Nuclear energy is potentially available via two paths, fission and fusion. Fission energy is released by neutron induced fission of heavy atoms such as U-235, U-233 and Pu-239. Fusion energy is released when hydrogen, helium-3, lithium and/or boron isotopes combine to form helium-4. At this time the only practical direct source of fusion energy is sunlight, which is intermittent.

A major problem with government funded nuclear power and electricity projects is that lawyers and politicians often believe that they are smarter than engineers who have a lifetime of relevant education and practical experience. There is insufficient appreciation by both politicians and their advisors of the complexity of both nuclear power systems and the electricity system. As a consequence, in response to special interest lobbying, governments often pass legislation that makes no physical sense.

When the Canadian Nuclear Safety Commission (CNSC) identified backup power problems with certain Canadian fission reactors and refused to renew their licences until these problems were fixed, the prime minister of Canada, instead of authorizing the necessary funding, fired the head of the CNSC. Subsequent events in Japan at Fukushima Daiichi demonstrated that the CNSC's safety concerns were fully justified.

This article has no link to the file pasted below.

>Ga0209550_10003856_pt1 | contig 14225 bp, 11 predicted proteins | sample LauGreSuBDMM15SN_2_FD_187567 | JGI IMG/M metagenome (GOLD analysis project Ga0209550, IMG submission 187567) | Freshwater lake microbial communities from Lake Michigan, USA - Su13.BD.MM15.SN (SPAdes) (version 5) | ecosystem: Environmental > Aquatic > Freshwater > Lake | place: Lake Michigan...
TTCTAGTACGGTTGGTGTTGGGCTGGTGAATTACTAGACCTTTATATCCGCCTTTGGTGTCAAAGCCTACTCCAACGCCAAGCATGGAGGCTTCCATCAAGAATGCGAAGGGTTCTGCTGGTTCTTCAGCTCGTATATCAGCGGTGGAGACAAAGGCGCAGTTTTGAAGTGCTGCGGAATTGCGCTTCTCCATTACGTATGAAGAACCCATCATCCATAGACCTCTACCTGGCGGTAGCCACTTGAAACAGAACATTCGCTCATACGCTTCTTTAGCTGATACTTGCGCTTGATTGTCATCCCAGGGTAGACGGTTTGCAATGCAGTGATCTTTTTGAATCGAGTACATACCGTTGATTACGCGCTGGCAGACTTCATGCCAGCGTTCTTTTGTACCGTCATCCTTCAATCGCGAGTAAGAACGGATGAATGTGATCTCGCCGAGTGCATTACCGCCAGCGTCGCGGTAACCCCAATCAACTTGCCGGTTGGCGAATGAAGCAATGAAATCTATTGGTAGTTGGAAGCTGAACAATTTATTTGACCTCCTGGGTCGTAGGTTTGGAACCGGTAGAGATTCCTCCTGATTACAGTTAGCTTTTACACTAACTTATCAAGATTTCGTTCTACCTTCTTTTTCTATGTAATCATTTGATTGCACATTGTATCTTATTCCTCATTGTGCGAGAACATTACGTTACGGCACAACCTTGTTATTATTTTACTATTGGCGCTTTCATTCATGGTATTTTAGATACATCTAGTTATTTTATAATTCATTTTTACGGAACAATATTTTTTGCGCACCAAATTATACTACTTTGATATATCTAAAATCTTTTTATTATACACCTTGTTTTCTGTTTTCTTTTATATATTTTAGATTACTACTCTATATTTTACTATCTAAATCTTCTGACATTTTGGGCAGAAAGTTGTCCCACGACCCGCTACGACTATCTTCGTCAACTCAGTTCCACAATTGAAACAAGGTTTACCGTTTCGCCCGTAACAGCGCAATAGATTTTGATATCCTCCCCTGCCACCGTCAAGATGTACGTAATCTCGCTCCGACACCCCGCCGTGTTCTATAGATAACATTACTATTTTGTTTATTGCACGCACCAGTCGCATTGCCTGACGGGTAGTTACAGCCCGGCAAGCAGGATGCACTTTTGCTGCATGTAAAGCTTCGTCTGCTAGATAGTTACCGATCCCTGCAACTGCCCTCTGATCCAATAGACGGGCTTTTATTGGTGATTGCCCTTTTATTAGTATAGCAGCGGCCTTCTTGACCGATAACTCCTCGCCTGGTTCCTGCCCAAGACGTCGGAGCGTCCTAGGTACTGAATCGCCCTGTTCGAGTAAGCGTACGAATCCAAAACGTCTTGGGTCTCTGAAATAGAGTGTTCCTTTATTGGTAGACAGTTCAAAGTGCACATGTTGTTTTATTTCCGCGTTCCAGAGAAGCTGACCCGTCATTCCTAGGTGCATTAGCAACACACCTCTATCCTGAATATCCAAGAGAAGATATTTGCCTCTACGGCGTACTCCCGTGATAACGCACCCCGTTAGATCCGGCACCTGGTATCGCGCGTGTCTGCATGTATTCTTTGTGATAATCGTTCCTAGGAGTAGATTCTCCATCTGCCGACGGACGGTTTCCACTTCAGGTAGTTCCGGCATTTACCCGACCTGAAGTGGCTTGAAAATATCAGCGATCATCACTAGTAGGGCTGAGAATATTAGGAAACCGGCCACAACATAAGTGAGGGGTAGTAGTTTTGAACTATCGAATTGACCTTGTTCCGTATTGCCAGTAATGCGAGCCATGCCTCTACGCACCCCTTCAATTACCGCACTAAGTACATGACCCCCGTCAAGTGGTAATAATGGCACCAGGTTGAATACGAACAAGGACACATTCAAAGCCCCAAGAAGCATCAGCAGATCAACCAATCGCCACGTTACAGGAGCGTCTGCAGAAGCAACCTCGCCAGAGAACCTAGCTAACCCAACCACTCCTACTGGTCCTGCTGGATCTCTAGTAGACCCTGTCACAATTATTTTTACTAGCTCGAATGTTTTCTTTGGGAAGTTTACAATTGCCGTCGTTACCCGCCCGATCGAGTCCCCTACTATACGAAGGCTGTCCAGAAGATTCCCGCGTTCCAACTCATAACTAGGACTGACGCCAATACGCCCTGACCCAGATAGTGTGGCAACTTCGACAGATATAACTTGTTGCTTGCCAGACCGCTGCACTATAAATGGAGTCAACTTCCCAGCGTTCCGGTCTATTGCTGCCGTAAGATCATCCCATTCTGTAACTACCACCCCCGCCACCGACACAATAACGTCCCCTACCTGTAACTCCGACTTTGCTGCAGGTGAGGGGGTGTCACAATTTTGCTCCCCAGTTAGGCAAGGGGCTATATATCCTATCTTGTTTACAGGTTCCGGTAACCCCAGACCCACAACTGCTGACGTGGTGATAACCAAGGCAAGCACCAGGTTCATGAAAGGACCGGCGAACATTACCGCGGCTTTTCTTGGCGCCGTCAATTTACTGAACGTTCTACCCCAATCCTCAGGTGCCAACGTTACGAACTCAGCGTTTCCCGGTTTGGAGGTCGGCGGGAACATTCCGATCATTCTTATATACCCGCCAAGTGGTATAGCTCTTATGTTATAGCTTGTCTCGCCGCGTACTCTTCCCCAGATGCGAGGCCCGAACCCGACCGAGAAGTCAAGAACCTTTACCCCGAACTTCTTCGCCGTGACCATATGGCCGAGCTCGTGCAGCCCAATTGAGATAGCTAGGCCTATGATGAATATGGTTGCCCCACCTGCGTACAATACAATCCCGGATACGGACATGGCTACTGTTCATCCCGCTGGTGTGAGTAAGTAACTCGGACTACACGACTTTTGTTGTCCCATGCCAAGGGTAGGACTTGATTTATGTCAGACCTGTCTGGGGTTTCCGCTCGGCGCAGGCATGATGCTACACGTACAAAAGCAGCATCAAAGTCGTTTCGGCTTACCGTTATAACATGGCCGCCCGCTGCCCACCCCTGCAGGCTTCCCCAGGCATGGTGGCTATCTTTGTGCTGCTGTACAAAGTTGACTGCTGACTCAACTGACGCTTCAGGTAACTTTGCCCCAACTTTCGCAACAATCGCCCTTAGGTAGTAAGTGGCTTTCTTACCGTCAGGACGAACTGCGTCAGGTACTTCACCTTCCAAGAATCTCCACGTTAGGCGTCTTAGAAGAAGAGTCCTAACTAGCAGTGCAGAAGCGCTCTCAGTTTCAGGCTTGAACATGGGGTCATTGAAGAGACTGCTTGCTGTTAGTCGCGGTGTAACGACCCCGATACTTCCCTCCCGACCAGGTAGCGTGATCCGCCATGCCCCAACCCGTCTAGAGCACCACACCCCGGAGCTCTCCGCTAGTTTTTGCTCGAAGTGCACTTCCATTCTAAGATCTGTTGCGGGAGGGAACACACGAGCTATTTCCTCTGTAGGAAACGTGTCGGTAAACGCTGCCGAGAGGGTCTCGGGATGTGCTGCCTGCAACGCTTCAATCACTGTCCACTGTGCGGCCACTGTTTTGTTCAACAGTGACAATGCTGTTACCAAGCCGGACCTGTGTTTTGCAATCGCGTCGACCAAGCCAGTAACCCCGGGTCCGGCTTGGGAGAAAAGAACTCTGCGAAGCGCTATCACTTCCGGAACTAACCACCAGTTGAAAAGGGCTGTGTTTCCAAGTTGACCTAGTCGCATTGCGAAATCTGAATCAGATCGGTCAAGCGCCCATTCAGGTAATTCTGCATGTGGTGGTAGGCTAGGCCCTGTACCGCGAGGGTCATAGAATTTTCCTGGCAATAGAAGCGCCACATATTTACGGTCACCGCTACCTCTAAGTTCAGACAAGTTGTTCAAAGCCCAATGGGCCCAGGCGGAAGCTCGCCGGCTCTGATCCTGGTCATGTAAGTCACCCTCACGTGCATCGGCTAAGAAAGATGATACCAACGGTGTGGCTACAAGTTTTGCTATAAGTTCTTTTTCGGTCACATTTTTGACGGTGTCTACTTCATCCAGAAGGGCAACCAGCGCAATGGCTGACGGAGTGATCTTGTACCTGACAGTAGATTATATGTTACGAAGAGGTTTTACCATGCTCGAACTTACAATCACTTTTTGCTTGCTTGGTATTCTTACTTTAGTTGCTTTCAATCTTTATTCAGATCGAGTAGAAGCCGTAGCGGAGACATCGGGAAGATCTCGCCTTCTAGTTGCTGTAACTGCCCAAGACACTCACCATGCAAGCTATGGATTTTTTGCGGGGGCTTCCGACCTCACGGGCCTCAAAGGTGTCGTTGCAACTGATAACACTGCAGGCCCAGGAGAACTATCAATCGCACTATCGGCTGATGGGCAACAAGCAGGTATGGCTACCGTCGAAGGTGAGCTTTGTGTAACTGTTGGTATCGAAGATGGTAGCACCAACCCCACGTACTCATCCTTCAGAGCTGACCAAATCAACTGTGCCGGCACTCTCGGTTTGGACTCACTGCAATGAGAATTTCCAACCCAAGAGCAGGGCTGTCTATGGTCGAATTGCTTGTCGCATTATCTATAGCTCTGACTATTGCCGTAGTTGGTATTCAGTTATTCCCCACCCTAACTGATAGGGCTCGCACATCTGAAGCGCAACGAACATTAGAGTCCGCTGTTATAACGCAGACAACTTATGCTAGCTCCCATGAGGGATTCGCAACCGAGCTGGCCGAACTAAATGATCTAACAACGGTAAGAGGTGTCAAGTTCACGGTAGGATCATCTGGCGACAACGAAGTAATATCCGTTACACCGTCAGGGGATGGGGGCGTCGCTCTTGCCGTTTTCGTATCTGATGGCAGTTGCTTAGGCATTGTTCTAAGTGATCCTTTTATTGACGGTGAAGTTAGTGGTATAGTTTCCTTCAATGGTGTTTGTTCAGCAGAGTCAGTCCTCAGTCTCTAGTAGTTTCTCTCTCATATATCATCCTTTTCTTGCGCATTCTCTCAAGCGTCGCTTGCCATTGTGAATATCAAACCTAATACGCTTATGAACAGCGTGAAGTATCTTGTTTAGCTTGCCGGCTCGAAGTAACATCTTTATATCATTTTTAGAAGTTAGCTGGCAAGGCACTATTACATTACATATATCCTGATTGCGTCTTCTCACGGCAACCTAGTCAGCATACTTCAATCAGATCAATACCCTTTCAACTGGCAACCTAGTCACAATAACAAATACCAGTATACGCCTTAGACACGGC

This was not the first occasion of stupid government actions affecting the Canadian nuclear industry. The US is no better. After spending many billions of dollars to develop a reliable liquid sodium cooled fast neutron reactor technology the Clinton administration defunded the project as "unnecessary". Loss of that "unnecessary" technology set the US nuclear industry back more than 30 years as compared to its foreign competitors.

One of the underlying problems with nuclear energy is the amount of technical knowledge that is required to safely and efficiently manage it. Usually persons in government and regulatory bodies have legal rather than technical educations and simply fail to grasp the physical consequences of their decisions. Furthermore, they are not able to properly assess the implications of technical evidence when it is presented to them by technical experts, who rely on mathematics and may lack sophisticated non-technical presentation skills.